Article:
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Exculpatory Evidence – “Materiality”

Juan Smith v. Cain, USSC No. 10-8145, 1/10/12

Statements by the sole eyewitness, who identified Smith at trial as one of the perpetrators, that in fact he couldn’t see the faces of the perpetrators were “material” to determination of Smith’s guilt. Therefore, the state’s failure to disclose these statements before trial violated Smith’s due process right to exculpatory evidence.

Under Brady, the State violates a defendant’s right to due process if it withholds evidence that is favorable to the defense and material to the defendant’s guilt or punishment. See 373 U. S., at 87. The State does not dispute that Boatner’s statements in Ronquillo’s notes were favorable to Smith and that those statements were not disclosed to him. The sole question before us is thus whether Boatner’s statements were material to the determination of Smith’s guilt. We have explained that “evidence is `material’ within the meaning ofBrady when there is a reasonable probability that, had the evidence been disclosed, the result of the proceeding would have been different.” Cone v. Bell, 556 U. S. 449, 469-470 (2009). A reasonable probability does not mean that the defendant “would more likely than not have received a different verdict with the evidence,” only that the likelihood of a different result is great enough to “undermine[] confidence in the outcome of the trial.” Kyles v. Whitley514 U. S. 419434 (1995) (internal quotation marks omitted).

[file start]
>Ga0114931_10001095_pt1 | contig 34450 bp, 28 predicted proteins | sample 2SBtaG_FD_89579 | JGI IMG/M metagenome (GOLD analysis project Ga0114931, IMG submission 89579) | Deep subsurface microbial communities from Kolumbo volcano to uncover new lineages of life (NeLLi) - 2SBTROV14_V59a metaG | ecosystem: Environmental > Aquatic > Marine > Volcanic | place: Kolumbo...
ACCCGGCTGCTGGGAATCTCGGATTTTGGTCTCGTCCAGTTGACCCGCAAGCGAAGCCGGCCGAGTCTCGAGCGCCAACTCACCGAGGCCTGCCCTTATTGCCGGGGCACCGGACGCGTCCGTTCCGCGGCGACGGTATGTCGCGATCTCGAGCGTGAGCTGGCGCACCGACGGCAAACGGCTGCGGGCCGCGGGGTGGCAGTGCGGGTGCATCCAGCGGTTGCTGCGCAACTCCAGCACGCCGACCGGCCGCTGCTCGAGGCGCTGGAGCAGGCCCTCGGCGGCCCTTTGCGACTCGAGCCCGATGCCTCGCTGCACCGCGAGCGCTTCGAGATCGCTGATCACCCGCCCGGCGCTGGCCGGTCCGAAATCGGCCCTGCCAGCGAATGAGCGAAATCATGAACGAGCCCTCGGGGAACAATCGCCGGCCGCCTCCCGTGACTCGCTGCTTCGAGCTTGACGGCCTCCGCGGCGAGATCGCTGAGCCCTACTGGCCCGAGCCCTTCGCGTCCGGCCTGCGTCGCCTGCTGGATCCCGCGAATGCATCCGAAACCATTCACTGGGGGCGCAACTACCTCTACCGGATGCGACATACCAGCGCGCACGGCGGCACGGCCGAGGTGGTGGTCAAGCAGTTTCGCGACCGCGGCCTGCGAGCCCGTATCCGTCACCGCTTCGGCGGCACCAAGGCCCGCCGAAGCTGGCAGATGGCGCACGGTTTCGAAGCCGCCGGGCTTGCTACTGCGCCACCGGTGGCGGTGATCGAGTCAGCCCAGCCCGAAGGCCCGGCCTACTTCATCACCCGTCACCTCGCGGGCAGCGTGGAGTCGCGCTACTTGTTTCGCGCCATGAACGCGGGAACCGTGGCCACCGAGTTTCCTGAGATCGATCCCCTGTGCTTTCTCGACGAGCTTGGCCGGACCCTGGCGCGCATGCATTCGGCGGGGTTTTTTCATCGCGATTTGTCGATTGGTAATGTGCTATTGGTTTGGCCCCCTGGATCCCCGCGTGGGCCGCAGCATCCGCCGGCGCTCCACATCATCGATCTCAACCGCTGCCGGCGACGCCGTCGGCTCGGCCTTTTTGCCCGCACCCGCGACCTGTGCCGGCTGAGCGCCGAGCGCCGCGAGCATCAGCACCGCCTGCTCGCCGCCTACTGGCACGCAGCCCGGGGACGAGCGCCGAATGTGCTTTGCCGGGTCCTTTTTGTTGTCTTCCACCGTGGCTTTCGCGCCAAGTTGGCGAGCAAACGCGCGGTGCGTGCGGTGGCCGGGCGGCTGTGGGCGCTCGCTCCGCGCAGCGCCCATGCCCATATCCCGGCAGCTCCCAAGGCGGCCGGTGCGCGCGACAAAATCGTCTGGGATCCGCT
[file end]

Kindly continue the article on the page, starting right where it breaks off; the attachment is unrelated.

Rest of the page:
We have observed that evidence impeaching an eyewitness may not be material if the State’s other evidence is strong enough to sustain confidence in the verdict. See United States v. Agurs427 U. S. 97,112-113, and n. 21 (1976). That is not the case here. Boatner’s testimony was the only evidence linking Smith to the crime. And Boatner’s undisclosed statements directly contradict his testimony: Boatner told the jury that he had “[n]o doubt” that Smith was the gunman he stood “face to face” with on the night of the crime, but Ronquillo’s notes show Boatner saying that he “could not ID anyone because [he] couldn’t see faces” and “would not know them if [he] saw them.” App. 196, 200, 308. Boatner’s undisclosed statements were plainly material.

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